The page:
"...uncertainty does not necessarily need fixing. It is not just a primitive
form of certainty. It is a different animal."
David A. Schmaltz
One of my mentors, JR Clark, used to tell a story of a visit he made to
a Zen monastery. The monastery's master scolded him for his insatiable
need to "mess with things." The master suggested that it might be better
if JR just sat with things and let them teach him rather than constantly
trying to change them into something else. I think this is excellent advice
for project managers, too.
I watched this week a video tape of a presentation entitled Project
Management for Wicked Projects by Don Willerton of the Los Alamos National
Lab. Don has researched many of the most popular project management trainings,
methodologies, and approaches. His presentation rates them on their applicability
in conditions of uncertainty. Since Don works as a code physicist on research
software projects, his career has been centered around coping with uncertainty.
Not surprisingly, Don finds traditional project management approaches
inapplicable to what he does. Why? To paraphrase that Zen master, they
seem to have an insatiable need to "mess with things." Control is achieved
by creating a set of knowns (or as-ifs) and then managing as if these were
the project. I noticed that every technique carries vestiges of this assumption,
as if unknowns were in need of reform, as if "messing" with them would
Some strategies suggest tiny time boxes. Others focus upon second guessing
over inflated estimates, but each has its strategy for turning uncertainty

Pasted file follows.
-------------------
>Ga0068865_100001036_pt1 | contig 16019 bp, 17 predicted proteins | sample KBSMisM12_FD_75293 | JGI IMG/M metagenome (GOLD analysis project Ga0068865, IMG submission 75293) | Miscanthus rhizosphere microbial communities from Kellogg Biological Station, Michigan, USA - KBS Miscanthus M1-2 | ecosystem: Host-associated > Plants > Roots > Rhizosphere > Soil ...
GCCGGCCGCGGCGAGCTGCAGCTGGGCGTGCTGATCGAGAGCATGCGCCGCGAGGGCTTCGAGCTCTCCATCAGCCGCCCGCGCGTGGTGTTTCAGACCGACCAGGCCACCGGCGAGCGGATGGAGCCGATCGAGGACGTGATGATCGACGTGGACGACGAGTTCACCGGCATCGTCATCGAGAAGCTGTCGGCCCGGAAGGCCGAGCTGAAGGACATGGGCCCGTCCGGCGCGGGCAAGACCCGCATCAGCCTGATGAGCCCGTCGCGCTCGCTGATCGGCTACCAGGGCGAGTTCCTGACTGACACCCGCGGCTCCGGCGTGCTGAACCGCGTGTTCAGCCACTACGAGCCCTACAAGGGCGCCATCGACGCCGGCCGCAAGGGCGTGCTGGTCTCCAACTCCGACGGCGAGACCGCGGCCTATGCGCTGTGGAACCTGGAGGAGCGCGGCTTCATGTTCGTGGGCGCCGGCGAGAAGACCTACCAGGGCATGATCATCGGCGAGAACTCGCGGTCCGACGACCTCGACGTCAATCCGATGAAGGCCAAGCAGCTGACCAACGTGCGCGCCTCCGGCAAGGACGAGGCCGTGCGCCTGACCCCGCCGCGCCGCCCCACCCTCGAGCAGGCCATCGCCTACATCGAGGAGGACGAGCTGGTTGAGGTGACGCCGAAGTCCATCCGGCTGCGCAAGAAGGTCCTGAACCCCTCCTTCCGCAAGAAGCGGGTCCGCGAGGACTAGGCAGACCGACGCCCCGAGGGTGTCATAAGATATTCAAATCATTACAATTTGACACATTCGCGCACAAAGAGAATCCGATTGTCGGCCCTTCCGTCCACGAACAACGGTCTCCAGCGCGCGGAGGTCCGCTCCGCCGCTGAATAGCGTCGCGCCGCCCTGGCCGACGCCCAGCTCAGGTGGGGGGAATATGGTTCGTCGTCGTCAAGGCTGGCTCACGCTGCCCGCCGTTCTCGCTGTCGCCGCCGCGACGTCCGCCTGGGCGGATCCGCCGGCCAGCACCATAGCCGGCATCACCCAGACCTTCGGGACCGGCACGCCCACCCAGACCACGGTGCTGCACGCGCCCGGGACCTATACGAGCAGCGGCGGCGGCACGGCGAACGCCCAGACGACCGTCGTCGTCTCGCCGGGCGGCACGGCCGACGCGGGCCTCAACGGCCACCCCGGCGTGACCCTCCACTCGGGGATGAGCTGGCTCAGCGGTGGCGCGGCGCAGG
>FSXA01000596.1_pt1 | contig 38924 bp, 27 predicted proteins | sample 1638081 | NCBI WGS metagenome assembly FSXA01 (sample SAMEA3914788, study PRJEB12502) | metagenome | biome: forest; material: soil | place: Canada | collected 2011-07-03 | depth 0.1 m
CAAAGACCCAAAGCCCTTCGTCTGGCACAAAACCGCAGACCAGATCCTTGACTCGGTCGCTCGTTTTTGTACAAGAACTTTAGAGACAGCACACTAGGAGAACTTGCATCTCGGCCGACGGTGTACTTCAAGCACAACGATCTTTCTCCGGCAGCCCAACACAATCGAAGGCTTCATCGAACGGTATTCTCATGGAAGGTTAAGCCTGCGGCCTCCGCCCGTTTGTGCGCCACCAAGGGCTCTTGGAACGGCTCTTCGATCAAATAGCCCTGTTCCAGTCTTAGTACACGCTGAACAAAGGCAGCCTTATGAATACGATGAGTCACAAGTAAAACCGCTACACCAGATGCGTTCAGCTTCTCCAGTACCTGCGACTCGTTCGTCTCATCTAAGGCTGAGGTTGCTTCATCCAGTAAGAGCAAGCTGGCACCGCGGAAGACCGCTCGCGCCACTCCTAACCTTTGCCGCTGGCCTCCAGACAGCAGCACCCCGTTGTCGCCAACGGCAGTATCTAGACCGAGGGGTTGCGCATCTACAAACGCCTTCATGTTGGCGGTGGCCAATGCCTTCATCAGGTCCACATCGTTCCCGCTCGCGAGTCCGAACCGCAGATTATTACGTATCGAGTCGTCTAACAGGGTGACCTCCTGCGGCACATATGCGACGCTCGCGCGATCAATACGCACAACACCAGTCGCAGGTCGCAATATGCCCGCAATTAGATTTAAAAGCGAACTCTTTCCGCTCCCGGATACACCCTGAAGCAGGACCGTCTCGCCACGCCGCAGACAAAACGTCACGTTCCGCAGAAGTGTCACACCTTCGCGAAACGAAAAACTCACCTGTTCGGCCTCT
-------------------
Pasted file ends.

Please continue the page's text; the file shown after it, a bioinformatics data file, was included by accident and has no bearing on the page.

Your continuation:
into something different. What each seem to miss is the possibility that
uncertainty does not necessarily need fixing. It is not just a primitive
form of certainty. It is a different animal.
I know that engineers are trained to pursue predictability as a foundation
for confidence. A system is known when it becomes predictable. This holds
true for all but unpredictable systems. These are known for their unpredictability.
In these situations, a different strategy must be embraced.
Don reported that in his career, most of his projects have done something
other than what he predicted they would do. He also reported that most
of his projects have been successful. They were not successful, as classic
project management strategies insist, because they turned out as he originally
expected them to turn out. They were successful because his confidence
was not dependent upon certainty but upon his ability to not mess with
the uncertainty. He could then respond to things as they really were, enlisting
himself and his customers in the endless, adaptive dance that makes us
not masters of predictability but masters of ourselves; and so masters
of our projects.
"You are the most powerful project management tool you will ever use."